Data-driven methods for hydrologic inference and discovery
Worland, Scott Campbell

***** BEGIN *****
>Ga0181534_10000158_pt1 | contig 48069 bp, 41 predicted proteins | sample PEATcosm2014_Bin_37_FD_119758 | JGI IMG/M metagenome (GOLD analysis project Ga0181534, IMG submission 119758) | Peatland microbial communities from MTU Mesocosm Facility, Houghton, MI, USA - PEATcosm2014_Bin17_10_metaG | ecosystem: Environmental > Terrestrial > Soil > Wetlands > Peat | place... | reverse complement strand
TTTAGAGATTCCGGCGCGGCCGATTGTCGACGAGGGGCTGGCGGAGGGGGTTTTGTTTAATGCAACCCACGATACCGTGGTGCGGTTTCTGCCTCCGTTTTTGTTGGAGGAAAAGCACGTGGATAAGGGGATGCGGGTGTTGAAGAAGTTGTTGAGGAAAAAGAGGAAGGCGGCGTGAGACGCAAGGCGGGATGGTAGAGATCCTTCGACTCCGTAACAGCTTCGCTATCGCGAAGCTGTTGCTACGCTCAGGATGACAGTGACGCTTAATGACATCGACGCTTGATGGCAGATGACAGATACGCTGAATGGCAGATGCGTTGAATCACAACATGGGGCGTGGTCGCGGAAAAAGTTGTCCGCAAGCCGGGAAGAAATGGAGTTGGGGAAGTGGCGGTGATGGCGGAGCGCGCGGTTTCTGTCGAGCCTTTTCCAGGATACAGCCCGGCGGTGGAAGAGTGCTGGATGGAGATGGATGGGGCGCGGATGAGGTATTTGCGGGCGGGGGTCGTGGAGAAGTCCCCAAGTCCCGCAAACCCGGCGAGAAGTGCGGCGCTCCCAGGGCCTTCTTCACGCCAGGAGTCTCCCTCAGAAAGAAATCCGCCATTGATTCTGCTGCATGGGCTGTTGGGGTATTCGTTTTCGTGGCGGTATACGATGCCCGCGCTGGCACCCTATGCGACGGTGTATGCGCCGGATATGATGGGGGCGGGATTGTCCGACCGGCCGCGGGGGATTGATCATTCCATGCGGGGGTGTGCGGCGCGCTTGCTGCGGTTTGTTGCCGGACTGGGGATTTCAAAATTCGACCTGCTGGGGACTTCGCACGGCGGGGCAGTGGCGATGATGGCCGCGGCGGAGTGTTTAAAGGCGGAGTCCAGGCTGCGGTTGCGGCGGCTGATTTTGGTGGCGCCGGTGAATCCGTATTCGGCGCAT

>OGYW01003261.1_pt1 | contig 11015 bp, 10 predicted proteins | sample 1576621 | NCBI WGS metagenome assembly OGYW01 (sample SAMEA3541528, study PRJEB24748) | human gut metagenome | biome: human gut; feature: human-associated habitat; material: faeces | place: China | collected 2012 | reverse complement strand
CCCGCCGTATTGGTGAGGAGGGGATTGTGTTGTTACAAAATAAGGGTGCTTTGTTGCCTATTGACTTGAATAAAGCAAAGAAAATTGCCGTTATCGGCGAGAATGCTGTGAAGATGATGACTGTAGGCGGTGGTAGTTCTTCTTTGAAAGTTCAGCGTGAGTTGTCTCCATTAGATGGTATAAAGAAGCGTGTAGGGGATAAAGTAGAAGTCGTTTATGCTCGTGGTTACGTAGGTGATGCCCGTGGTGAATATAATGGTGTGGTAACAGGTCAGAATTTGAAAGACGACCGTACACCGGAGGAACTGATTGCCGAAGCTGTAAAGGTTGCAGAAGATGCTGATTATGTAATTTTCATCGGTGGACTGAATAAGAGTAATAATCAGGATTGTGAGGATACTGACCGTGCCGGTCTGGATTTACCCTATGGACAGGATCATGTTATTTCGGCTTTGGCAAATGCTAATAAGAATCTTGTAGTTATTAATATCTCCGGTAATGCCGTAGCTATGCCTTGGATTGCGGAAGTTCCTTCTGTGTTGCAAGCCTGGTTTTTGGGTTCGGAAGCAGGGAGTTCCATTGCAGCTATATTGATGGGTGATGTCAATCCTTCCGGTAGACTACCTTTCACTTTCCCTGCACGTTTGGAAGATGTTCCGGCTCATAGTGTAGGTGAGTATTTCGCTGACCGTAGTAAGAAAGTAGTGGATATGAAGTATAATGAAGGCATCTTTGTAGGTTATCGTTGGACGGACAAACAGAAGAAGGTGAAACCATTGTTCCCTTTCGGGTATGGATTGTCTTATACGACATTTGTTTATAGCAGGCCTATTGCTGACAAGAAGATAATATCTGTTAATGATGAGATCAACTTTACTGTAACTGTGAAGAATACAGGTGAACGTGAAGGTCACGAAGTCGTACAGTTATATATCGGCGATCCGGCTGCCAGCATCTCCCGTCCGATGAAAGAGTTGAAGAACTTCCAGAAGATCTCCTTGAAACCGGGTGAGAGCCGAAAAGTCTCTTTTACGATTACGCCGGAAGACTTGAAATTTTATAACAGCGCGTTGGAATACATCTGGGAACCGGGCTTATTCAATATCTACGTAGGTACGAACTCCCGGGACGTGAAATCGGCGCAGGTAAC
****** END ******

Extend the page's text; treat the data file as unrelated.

Water flows in the Earth system are complex and difficult to quantify. Using data without recourse to an underlying physical theory has been a hallmark of hydrologic science for many years. Currently the expanding ability to handle large data sets using new methods has led to the development and use of sophisticated data-driven models with the ability to integrate physical theory into model architectures. My dissertation relies on theory-informed data-driven models (DDMs) to answer questions in hydrology. I first explore how theory can be integrated with DDMs. I apply and compare various methods to build DDMs to regionalize measured streamflow information to ungaged catchments where measurements are not available. I expand the work to address questions in sociohydrolgy–an emerging sub-discipline within the hydrologic sciences that seeks to integrate the physical and social aspects of hydrologic systems–and show how the amount of water used across the U.S. is related to both physical and social variables. Finally, I discuss how DDMs in general, and each of the problems that I address in my dissertation in particular, relate to various forms of logical inference and how the feedback between data analysis and established theory is connate to scientific progress.